In a historic televised first – cameras have been allowed in court to show a judge sentence a 25-year-old man to life imprisonment for stabbing his grandfather to death.
Ben Oliver, who had been cleared of murder, admitted the manslaughter of 74-year-old David Oliver, in Mottingham, south-east London, on 19 January last year.
Making legal history, Judge Sarah Munro QC’s sentencing of Oliver on Thursday was broadcast from the Old Bailey in central London, as she told him he presented “a significant risk to the public”.
The judge said Oliver had used a kitchen knife to repeatedly cut his bedbound victim’s throat “with severe force” and stab him in the mouth and eyes until “he was utterly powerless”.
Jurors heard during the trial the brutal attack was carried out with the intention to kill because Oliver was “very angry” at learning of allegations against his grandfather of historical sexual abuse of girls.
The court heard the defendant, who was born with a congenital hearing impediment, grew up in “difficult times”, with Judge Munro setting out his troubled family background and early childhood experiences which she said had left him “irreparably damaged”.
Oliver’s father left his mother shortly after his birth and her new partner was “extremely cruel” to the defendant who was diagnosed with autism at a young age, bullied at school and in and out of care, she said.
In 2016, Oliver was convicted of sexual offences against a young girl when he was aged 15. He was released from youth detention in September 2019.
In the months before the killing, he was depressed and had suicidal thoughts as he became aware of allegations of sexual abuse against his grandfather, who was also said to have treated his wife badly and had affairs.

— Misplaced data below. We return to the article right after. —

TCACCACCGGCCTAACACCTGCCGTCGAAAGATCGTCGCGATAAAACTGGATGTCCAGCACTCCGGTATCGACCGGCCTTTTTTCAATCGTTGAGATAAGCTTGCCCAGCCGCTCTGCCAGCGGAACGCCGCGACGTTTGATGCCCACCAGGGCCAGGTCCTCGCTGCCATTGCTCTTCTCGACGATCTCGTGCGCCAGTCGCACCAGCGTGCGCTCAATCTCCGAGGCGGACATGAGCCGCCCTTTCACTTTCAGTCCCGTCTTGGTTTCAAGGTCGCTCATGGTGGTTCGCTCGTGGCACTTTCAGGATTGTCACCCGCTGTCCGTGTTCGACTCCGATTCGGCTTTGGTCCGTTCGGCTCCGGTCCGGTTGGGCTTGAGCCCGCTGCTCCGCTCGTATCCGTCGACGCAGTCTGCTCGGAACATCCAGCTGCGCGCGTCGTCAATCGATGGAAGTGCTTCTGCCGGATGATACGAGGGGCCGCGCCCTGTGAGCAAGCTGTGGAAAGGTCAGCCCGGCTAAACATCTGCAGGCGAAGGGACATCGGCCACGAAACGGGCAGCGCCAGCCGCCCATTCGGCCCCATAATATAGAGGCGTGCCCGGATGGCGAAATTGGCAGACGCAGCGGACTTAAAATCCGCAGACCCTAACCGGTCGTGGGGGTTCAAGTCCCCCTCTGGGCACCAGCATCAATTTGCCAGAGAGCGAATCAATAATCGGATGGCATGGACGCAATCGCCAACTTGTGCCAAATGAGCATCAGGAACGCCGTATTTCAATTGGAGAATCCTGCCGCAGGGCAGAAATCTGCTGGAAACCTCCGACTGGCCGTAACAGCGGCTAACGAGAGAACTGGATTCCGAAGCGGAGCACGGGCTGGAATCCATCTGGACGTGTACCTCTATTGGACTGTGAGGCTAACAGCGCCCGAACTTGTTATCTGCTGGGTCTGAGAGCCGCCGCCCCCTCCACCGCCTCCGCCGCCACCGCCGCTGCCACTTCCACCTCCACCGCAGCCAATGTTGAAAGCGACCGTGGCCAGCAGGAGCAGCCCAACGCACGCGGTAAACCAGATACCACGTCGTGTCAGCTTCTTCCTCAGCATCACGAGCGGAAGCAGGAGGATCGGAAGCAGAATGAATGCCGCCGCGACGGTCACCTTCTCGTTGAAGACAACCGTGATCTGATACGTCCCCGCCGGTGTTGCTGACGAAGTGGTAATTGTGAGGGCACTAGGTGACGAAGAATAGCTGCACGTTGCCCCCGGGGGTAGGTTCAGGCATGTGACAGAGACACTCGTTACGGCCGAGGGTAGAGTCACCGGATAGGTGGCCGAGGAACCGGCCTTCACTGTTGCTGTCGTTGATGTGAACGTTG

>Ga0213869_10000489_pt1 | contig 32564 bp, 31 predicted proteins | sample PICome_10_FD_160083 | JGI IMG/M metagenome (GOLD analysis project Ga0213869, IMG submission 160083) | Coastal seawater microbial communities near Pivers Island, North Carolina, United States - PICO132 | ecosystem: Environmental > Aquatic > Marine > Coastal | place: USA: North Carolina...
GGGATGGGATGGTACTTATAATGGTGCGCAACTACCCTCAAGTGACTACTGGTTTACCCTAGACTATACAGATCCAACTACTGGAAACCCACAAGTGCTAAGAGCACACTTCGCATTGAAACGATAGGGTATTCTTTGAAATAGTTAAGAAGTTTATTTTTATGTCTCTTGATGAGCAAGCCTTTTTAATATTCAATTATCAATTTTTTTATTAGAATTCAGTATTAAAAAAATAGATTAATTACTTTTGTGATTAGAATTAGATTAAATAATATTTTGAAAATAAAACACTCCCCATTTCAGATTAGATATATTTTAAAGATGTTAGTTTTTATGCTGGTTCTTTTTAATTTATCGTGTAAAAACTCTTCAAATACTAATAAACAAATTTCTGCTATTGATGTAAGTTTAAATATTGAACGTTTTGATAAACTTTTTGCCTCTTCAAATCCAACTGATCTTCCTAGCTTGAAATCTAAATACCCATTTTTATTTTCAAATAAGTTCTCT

That love turned to hatred of his grandfather and Oliver developed an “obsessional tunnel vision” leading to a determined decision to kill in a “ferocious” way, the judge said.
“He can’t hurt you any more,” he told his nan after the killing, and also sent a text message to his mother, saying: “Mum, I’ve killed grandad. I love you.”
Oliver was said to have autistic spectrum disorder which, combined with other emotional and mental factors, diminished his responsibility for the killing.
After weighing up aggravating and mitigating factors, the judge told Oliver: “In your case I do consider the seriousness of the offence does justify a life sentence.”
She said he must serve a minimum of 10 years and eight months in prison, minus the 500-plus days he has already spent in custody.
‘Landmark moment for open justice’
The move to broadcast his sentencing was announced by the Ministry of Justice on Wednesday and was hailed by broadcasters as a “landmark moment for open justice” and a “victory for the viewer”.
The footage was broadcast on news channels and made available online through Sky News, BBC, ITN and the PA news agency.
The decision to allow cameras in crown courts in England and Wales for criminal trials follows a change in the law in 2020, but implementation was delayed due to the COVID pandemic.
Coverage will be restricted to the judge handing down a sentence and explaining the reasons for it, with a time delay to avoid broadcasting any violent or abusive reaction.
Only the judge will be filmed to protect the privacy of victims, witnesses and jurors.
The move will open up some of the most high-profile courts. The Old Bailey routinely hears some of the most complex cases, including murders and terrorism trials.